Study: Tipping point looms as climate change dries out Earth

In this 2018 file photo, Cape Town’s main water supply from the Theewaterskloof dam outside Grabouw, Cape Town. South Africa has declared that the drought afflicting Cape Town and other parts of the country is a national disaster. (Bram Janssen/AP photo via Courthouse News)

(CN) – Researchers have found Earth’s ability to trap greenhouse gas emissions is compromised by the increasing frequency and severity of droughts and heatwaves associated with climate change – meaning we’ll likely reach the tipping point sooner rather than later.

The study by Columbia University researchers and published Wednesday in Nature is the first of its kind to quantify the effects of the year-to-year variability in carbon uptake into the atmosphere. The researchers found wetter-than-average years are not enough to compensate for the release of carbon emitted by humans.

“Essentially, if there were no droughts and heat waves, if there were not going to be any long-term drying over the next century, then the continents would be able to store almost twice as much carbon as they do now,” said Pierre Gentine, the study lead and an engineer with the Earth Institute.

The authors set out to explore the relationship between land masses and their ability to store carbon and soil moisture and weather patterns, all of which combine to potentially trap some of what’s being emitted by humans at an increasingly alarming rate around the globe.

“Because soil moisture plays such a large role in the carbon cycle, in the ability of the land to uptake carbon, it’s essential that processes related to its representation in models become a top research priority,” Gentine said.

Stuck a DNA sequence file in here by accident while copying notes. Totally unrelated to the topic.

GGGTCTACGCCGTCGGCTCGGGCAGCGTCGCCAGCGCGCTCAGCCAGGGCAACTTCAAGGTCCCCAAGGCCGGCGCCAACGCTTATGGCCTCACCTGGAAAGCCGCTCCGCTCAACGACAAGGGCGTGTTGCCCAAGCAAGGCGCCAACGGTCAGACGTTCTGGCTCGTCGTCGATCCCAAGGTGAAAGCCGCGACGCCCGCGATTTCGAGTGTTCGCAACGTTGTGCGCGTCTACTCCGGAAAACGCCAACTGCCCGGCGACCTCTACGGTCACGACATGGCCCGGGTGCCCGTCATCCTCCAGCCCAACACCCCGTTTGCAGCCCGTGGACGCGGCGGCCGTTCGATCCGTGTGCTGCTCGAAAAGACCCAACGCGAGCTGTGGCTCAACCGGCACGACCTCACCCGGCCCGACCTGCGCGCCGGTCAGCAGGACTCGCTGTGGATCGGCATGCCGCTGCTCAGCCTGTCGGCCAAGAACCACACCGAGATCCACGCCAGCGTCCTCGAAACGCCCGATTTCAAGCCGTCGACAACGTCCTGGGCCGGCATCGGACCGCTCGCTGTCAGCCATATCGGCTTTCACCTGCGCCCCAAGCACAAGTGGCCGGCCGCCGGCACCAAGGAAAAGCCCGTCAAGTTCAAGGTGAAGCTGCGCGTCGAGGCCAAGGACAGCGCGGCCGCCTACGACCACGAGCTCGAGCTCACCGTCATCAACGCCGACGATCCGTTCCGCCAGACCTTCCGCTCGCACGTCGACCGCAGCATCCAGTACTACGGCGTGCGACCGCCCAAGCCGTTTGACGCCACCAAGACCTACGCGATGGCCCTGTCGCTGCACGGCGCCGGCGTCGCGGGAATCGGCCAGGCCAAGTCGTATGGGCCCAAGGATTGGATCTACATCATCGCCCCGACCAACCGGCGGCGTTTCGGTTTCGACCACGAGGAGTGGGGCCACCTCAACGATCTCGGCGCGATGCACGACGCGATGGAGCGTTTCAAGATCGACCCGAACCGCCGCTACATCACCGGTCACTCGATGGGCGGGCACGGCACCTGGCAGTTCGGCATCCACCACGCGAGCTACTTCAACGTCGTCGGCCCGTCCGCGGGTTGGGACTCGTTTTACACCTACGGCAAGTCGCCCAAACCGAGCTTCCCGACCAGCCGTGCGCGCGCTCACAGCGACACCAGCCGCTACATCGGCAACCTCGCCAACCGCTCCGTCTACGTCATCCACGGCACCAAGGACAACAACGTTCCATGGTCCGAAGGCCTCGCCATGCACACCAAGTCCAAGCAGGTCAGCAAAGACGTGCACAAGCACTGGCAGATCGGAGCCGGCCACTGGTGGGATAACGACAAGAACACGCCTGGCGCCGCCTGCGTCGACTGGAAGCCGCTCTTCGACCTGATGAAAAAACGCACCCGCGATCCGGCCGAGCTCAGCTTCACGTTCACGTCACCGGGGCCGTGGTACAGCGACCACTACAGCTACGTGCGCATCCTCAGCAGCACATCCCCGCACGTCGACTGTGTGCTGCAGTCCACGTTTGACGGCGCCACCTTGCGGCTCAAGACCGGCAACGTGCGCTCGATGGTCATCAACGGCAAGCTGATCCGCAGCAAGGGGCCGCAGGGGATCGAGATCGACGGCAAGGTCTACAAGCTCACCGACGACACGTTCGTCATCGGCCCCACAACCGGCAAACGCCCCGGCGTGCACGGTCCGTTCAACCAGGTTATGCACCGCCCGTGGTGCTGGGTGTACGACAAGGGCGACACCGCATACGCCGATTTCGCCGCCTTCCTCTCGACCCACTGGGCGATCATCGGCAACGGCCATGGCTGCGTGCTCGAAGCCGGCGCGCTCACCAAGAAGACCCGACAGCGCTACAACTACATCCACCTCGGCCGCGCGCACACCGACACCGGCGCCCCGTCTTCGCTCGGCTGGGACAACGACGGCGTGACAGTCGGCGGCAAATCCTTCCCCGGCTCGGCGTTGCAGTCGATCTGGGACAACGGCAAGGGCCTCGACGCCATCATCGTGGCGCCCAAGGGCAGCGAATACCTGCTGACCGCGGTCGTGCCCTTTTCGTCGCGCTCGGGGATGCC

But even as scientists grapple to understand the terrestrial ability to sequester carbon, they acknowledge that only about 50 percent of the emissions are taken up by the land. The rest seeps into the atmosphere and the oceans, which explains coral bleaching and the acidification of the ocean.

“It is unclear, however, whether the land can continue to uptake anthropogenic emissions at the current rates,” Gentine said. “Should the land reach a maximum carbon uptake rate, global warming could accelerate, with important consequences for people and the environment.”

A tool used in assessing the interplay between the hydrologic cycle – variability of rain events – and the land’s ability to trap carbon is a unit of measure called net biome production, a complicated equation that measures the net amount of carbon that is lost or gained in a given region.

Gentine and study co-author Julia Green found the measurement was highly dependent on soil moisture content, which in turn was highly dependent on rainfall variability. This means the land will lose more of its ability to store carbon as droughts and heatwaves increase, as they are expected to in the coming decades due to human-caused climate change.

“If soil moisture continues to reduce NBP at the current rate, and the rate of carbon uptake by the land starts to decrease by the middle of this century – as we found in the models – we could potentially see a large increase in the concentration of atmospheric CO2 and a corresponding rise in the effects of global warming and climate change,” Green said.

Another effect of the loss in soil moisture is reduced vegetation, which also serves as an important carbon sink to store greenhouse gas emissions.

Scientists believe these studies will help modelers in their efforts to more precisely predict the effects of climate change, as global temperatures continue to rise and carbon emissions around the planet show no sign of abating.